This was demonstrated by first half earnings, which stood at Rmb2.23 billion ($334 million) compared with Rmb7.33 billion one year earlier. In 2014, the group recorded net profits of Rmb3.88 billion.
Assets continue to grow, however, and this factor has helped to mitigate declining fee commission and efficiency ratios.
Back in 2010, China Merchants was reporting 3.4% for return on assets, 13.9% for return on equity and a net interest margin of 49.8%. At the first half of 2016, these figures stood at 1.9%, 12.2% and 40.6% according to S&P Capital IQ data.
Bankers point out that while trading volumes are well down on 2015 highs, the longer-term trend is for greater direct financing via China’s capital markets and growing uptake of wealth management products, which should benefit all of China’s brokers.
One area where China Merchants has been showing increasing strength is in investment banking although this still only contributed 12.9% of revenues at the end of the first half compared to 73.4% for brokerage and wealth management.
However, the ratio is up strongly from 4.8% one year earlier.
In addition, China Merchants has been one of the chief beneficiaries of the country’s booming domestic bond markets, where it ranks third overall in terms of underwriting market share behind Citic and China Securities and first where ABS issues are concerned.
Pricing of the IPO, which will have a 95%/5% split between the institutional and retail tranche is scheduled for September 30. Listing is expected on October 7.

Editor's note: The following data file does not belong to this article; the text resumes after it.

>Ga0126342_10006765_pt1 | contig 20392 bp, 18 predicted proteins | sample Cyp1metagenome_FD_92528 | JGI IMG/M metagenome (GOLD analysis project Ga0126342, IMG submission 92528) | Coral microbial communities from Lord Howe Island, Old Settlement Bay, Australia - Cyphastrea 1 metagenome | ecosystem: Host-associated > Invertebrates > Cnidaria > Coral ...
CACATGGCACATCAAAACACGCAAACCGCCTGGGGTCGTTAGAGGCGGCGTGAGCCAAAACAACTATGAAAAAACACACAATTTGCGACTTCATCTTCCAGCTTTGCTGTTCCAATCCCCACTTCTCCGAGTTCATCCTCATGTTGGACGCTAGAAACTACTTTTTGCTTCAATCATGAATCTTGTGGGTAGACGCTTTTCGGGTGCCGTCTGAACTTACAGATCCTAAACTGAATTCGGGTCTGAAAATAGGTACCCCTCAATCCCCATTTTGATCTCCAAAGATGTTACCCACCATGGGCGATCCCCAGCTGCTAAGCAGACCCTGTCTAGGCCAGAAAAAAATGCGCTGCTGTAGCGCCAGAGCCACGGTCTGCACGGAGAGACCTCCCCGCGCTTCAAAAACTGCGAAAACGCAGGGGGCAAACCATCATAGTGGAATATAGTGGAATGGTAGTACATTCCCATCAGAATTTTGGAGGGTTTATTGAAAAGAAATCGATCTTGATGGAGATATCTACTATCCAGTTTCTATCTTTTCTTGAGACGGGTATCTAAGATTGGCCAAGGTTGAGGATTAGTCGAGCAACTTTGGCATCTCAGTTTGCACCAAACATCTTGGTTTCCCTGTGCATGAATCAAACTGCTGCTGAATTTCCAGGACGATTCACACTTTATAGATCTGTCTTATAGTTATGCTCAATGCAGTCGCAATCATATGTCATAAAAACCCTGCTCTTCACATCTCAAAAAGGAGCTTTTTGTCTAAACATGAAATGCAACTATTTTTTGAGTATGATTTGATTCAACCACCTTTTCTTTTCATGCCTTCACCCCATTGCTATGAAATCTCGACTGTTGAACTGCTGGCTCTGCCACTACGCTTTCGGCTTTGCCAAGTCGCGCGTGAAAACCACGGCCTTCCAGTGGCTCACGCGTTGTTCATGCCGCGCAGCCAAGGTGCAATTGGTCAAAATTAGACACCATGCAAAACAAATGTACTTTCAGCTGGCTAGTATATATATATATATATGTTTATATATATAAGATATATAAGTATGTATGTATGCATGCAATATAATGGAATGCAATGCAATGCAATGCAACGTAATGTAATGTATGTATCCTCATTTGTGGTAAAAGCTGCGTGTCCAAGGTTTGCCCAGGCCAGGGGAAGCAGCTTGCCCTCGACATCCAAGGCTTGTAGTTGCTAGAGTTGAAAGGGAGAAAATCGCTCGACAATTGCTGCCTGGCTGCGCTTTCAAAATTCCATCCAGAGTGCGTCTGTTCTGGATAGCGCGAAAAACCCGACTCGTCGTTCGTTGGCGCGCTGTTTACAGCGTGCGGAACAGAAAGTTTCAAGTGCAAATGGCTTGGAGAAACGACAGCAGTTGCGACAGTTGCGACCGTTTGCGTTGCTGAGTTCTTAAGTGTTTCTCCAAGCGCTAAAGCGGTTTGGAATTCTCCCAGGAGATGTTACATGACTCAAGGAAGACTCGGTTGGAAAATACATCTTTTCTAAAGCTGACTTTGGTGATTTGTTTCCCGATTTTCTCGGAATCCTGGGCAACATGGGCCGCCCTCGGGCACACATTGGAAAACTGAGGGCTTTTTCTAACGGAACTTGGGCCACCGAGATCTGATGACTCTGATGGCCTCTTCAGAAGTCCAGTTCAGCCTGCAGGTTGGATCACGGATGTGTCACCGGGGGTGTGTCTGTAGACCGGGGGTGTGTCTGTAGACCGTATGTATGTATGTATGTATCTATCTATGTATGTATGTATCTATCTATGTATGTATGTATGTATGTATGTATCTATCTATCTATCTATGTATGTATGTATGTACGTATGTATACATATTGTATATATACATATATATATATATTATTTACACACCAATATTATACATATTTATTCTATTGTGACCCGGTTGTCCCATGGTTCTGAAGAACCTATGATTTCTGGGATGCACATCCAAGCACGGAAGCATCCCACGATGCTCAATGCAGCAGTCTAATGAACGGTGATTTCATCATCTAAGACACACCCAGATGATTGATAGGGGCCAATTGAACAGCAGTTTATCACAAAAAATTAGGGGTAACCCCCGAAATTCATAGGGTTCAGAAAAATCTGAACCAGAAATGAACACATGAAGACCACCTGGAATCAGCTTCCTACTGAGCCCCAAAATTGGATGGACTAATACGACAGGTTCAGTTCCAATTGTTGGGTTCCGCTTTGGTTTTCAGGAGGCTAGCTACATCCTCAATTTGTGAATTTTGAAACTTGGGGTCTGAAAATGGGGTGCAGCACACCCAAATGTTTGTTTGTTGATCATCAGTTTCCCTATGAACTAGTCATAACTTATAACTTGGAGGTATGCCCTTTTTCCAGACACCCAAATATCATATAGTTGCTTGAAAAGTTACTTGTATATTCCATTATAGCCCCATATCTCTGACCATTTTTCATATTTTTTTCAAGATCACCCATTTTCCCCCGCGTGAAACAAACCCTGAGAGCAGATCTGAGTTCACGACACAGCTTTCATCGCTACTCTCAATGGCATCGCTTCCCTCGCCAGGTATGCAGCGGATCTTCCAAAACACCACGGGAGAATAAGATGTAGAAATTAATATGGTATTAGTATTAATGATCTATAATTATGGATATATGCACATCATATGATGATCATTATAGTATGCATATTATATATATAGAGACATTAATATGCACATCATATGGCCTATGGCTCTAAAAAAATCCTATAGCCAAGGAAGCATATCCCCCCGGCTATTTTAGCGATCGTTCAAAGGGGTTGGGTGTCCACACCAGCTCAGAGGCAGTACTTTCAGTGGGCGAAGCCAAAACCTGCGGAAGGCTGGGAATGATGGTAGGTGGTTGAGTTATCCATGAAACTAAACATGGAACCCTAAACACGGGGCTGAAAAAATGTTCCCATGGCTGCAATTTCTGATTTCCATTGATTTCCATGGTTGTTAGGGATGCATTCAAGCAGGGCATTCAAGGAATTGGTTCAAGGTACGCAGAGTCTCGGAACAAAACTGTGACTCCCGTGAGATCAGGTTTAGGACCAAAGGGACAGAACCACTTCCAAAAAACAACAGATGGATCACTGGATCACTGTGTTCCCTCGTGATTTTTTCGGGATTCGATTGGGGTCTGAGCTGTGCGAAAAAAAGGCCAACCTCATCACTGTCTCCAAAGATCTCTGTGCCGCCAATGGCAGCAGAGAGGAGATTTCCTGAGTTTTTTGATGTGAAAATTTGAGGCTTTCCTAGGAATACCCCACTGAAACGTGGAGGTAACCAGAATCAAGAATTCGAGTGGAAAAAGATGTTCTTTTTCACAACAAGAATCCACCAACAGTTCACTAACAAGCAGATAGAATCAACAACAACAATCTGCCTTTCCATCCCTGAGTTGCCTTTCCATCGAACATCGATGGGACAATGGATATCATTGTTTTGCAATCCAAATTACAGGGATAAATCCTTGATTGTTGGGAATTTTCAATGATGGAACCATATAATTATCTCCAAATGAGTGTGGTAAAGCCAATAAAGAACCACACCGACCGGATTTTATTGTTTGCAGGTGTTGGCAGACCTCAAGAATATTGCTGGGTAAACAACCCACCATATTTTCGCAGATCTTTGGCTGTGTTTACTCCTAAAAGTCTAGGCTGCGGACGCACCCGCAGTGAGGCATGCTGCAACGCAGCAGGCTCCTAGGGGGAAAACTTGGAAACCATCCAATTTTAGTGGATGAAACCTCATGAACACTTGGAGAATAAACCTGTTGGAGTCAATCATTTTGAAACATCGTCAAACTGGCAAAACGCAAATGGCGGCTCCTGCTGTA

Relative to its predecessors the deal also has a very large cornerstone component. At the bottom end of the range, 11 cornerstones will account for 62.2% of the deal (pre-greenshoe).
The biggest is PICC Life Insurance, which is buying 333.3 million shares or $523 million at the mid point of the range. The remaining 10 comprise: Chow Tai Fook on $50 million, East Pacific $50 million, China Life group entities $30 million, China Re $30 million, Tencent founder Pony Ma $30 million, Fosun group entities $30 million, State Grid Corp $30 million, Yunnan Metropolitan Construction Investment $30 million, Legit Value $30 million and China South Industries Asset Management $20 million.
Post listing and pre-greenshoe, parent China Merchants group will hold a 44.09% stake. On a pre-shoe basis, the company is offering 13.6% of its issued share capital.
Joint bookrunners are: Deutsche Bank, Mizuho, GF Securities, EBS International, Orient Securities, China Securities, Guotai Junan Securities, Ping An Securities, UBS, ICBC International, ABC International, CCB International, Bocom International and Bank of China International.